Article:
How Dietary and Nutritional Needs Can Change With Age
We all know that the quality of the food we put into our bodies is important. From the onset of life, it’s crucial to ensure that a healthy diet is followed, but eating properly is also incredibly important as we get older. We’re more likely to suffer from medical conditions as we age. The cumulative effect of poor eating habits can also start to cause problems as we reach our 40s and 50s and beyond.
The good news is that it’s never too late to change to a better dietary and nutritional regime, whatever your age or state of health.
Doing so can bring some huge benefits in a relatively short time. Focusing on diet can also have a huge influence on the wellbeing of much older individuals.
How Our Dietary Needs Change as We Get Older
As we age, a lot of changes take place in the body. Muscles begin to waste, the gut doesn’t perform as well as it used to and many people will begin to be affected by a variety of different medical conditions, ranging in severity.
One big problem is that, as we get older, our stomach produces less acid, which in turn makes digestion less efficient. This means individuals don’t get the right vitamins and minerals absorbed from normal food intake which they need to stay healthy.
We also tend to eat less as we get older which can compound the lack of nutrients we are getting.
Being aware of these problems and having a strategy to deal with them can make a big difference to overall wellness as we move into our autumn years.
Quality Over Quantity
Older people don’t move as much as younger ones and don’t need to take in so many calories. They do, however, require a good supply of nutrients for the reasons stated above.
It’s essential to think about the quality of the food we consume daily.
In other words, older people should be eating healthy whole foods such as grains, vegetables and fruits as well as oily fish and meats that are lean and nutritious. These contain important vitamins and minerals that are essential for healthy bodily function.
The Importance of Protein
After the age of 30, we start to lose muscle mass – a staggering 3-8% for each decade that follows. While exercising regularly can maintain that muscle strength, it’s also critical to make good food choices.
Consuming more protein makes a difference. According to research, for men and women between 70 and 79, adding extra protein to their diet led to a 40% lower loss of muscle mass
The Importance of Fiber
- As we get older, our digestive system becomes more sluggish. That can lead to problems such as constipation, especially over the age of 65.
- Other common conditions such as inflammation of the stomach wall can be reduced by including lots of fiber, things like fruit and vegetables, in the diet.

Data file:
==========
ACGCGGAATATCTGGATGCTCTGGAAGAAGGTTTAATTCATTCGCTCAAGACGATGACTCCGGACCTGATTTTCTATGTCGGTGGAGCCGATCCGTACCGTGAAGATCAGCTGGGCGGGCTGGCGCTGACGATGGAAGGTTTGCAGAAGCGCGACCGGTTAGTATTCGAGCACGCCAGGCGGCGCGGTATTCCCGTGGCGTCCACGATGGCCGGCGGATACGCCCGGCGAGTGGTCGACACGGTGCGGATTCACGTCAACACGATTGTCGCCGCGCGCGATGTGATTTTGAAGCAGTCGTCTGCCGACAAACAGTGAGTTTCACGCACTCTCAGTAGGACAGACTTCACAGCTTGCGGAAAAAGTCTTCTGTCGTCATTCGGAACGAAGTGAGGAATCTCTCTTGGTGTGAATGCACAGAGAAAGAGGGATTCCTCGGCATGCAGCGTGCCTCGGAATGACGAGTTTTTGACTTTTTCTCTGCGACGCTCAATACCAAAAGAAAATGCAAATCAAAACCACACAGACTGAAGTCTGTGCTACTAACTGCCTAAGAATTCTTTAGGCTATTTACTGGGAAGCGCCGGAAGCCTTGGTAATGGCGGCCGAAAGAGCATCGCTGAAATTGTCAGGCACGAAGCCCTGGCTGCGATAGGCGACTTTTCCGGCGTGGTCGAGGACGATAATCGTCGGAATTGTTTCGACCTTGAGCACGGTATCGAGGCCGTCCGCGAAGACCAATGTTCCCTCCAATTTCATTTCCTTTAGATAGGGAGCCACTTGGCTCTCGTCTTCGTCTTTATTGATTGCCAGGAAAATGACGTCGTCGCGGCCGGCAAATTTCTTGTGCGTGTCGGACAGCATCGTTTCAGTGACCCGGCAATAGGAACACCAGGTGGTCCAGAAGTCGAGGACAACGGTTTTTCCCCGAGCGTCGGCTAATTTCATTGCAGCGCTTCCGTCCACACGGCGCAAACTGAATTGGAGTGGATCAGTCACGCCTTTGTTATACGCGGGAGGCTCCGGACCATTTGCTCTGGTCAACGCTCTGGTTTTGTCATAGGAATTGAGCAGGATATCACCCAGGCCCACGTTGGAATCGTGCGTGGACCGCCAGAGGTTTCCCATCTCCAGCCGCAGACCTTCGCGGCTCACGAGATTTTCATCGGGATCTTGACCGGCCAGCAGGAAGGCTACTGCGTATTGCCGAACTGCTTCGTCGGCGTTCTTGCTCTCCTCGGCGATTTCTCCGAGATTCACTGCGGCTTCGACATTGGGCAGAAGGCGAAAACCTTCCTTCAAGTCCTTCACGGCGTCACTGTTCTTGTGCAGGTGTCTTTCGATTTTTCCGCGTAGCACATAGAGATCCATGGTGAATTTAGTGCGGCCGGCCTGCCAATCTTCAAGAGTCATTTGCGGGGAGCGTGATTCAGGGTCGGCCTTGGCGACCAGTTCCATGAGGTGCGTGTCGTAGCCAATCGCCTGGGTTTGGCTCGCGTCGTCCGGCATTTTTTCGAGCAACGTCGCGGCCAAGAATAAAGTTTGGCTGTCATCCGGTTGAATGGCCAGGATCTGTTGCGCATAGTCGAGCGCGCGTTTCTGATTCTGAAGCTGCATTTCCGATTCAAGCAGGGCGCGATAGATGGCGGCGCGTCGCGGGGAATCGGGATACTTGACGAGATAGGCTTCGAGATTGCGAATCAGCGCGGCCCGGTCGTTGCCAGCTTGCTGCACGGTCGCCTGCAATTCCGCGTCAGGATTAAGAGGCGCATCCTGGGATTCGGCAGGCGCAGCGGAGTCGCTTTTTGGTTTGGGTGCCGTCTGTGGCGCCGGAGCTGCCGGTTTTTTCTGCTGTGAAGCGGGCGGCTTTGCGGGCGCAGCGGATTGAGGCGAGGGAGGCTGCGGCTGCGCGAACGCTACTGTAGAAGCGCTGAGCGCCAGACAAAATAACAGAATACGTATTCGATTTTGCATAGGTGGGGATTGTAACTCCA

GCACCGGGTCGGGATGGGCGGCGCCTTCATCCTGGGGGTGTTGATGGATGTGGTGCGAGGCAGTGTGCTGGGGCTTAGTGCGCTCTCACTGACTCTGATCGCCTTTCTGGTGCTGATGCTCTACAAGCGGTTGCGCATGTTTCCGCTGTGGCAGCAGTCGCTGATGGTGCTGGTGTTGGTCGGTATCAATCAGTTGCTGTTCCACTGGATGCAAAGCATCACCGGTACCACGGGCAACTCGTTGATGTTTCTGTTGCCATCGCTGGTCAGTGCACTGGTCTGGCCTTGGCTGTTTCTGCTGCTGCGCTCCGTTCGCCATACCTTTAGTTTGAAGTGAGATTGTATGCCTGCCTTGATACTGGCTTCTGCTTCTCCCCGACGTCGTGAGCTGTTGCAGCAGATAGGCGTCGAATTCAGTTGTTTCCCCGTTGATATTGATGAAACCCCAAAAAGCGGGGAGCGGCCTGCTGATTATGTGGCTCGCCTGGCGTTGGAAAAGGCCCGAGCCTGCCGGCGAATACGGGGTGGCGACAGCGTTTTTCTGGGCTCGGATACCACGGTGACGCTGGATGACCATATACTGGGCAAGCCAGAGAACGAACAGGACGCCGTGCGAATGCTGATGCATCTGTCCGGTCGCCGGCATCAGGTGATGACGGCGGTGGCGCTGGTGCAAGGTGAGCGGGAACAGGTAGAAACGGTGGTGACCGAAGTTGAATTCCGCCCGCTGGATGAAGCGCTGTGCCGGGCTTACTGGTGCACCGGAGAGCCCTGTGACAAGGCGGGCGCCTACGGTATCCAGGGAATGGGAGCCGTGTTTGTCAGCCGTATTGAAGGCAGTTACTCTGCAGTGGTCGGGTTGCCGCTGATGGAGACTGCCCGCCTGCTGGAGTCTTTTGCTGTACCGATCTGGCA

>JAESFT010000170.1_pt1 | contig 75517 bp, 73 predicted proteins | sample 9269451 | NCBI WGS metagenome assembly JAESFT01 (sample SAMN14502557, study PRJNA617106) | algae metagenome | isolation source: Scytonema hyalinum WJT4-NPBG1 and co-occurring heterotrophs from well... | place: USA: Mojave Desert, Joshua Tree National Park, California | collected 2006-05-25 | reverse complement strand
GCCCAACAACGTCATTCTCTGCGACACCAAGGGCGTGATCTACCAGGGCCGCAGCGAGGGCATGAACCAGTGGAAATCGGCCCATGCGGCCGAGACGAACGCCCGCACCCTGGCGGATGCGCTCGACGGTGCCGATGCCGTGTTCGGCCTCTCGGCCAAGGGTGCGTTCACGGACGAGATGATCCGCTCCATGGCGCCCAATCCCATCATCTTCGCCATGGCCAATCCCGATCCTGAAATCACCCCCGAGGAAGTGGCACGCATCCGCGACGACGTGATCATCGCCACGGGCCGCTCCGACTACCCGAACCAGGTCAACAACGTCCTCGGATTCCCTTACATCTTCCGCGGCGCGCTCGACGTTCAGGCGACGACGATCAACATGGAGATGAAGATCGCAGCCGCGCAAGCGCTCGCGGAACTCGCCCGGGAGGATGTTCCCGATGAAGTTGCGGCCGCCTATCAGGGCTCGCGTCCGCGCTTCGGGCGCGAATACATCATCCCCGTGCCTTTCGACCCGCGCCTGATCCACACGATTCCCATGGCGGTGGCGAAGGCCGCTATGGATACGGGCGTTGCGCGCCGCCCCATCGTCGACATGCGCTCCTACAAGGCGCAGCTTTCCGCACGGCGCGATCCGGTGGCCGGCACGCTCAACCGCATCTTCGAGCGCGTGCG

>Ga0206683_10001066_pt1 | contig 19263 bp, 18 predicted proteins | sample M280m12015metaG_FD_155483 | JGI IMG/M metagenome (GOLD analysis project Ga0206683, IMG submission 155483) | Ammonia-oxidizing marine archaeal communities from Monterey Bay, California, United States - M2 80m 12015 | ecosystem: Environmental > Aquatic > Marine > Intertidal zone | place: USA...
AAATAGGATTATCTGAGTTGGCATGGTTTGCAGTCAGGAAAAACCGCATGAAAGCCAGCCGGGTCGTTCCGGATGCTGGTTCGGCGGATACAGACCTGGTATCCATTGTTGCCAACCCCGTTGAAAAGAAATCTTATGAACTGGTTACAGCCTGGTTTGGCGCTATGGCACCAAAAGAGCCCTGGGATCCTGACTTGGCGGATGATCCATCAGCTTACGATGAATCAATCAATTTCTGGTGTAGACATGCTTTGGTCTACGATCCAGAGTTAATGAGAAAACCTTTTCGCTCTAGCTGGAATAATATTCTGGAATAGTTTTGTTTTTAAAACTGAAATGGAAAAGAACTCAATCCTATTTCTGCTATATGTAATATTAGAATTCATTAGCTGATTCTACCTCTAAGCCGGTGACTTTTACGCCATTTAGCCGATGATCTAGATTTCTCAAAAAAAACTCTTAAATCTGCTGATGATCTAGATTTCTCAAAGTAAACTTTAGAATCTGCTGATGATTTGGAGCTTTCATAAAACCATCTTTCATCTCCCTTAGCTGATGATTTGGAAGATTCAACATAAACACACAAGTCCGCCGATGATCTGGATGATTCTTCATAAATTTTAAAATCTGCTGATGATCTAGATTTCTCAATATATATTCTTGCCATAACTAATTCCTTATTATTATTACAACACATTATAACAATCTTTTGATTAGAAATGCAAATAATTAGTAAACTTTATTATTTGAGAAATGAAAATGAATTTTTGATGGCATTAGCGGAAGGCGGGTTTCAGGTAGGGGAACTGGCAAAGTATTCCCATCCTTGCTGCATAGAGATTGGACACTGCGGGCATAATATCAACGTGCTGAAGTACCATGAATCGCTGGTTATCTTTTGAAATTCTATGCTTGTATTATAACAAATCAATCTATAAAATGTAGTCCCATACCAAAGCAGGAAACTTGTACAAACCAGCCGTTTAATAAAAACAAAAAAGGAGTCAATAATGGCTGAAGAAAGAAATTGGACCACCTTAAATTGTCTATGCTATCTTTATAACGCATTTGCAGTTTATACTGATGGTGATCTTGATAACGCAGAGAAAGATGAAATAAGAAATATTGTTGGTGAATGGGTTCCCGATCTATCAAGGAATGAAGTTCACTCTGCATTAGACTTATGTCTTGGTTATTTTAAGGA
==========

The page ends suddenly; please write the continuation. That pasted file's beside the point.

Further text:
- Regular bowel function can also help prevent serious medical conditions such as bowel cancer.
Focus on Bone Health
One problem that older people have to face is bone health. Conditions such as osteoporosis are common in the elderly because they absorb less calcium and vitamin D through their diet. These two substances work together to make sure our bones remain healthy and strong throughout life.
Foods such as dairy products and dark greens contain plenty of calcium and should be added to the daily diet.
Vitamin D is produced naturally if the individual spends time in the sun. Many older people, however, are vitamin D deficient, particularly during winter, and may need to take a supplement. It is an important element and is essential for calcium absorption as well as supporting the immune system.
Maintaining Brain Function
Another major challenge many will face as they get older is maintaining brain health. Including more vitamin B12 in the diet can boost red blood cells and help maintain a healthy supply to the most important organ in the body.
- It’s a vitamin that is found in proteins such as eggs, fish and meat. Other foods are available that are fortified with B12.
- B12, however, is often less readily absorbed in older people so taking a supplement can also help.
4 Important Nutrients to Add to Your Diet
A balanced and nutritional diet will give most older people all the nutrients they need to maintain their health. Some provide even more important benefits.
- Potassium plays a complex role in our bodily functions, including maintaining energy levels. It is found in foods such as dark, leafy greens.
- Omega fatty acids have long been known to help with heart health and could potentially boost brain power as well as help with joint mobility.
- Iron helps with many important bodily processes including supporting the immune system that helps fight disease.
- Magnesium plays an important role in boosting energy levels and could even help fight depression.
Hydration and Weight Loss
Along with food, good hydration is also essential, as we grow older. Drinking plenty of water throughout the day is something we all should try to do.
Finally, as mentioned before, older people often tend to eat less, which can make getting the right nutrients more of a challenge. If an individual is starting to lose weight, it’s important to start looking at their diet and ensure they are getting all the right food in the right quantities.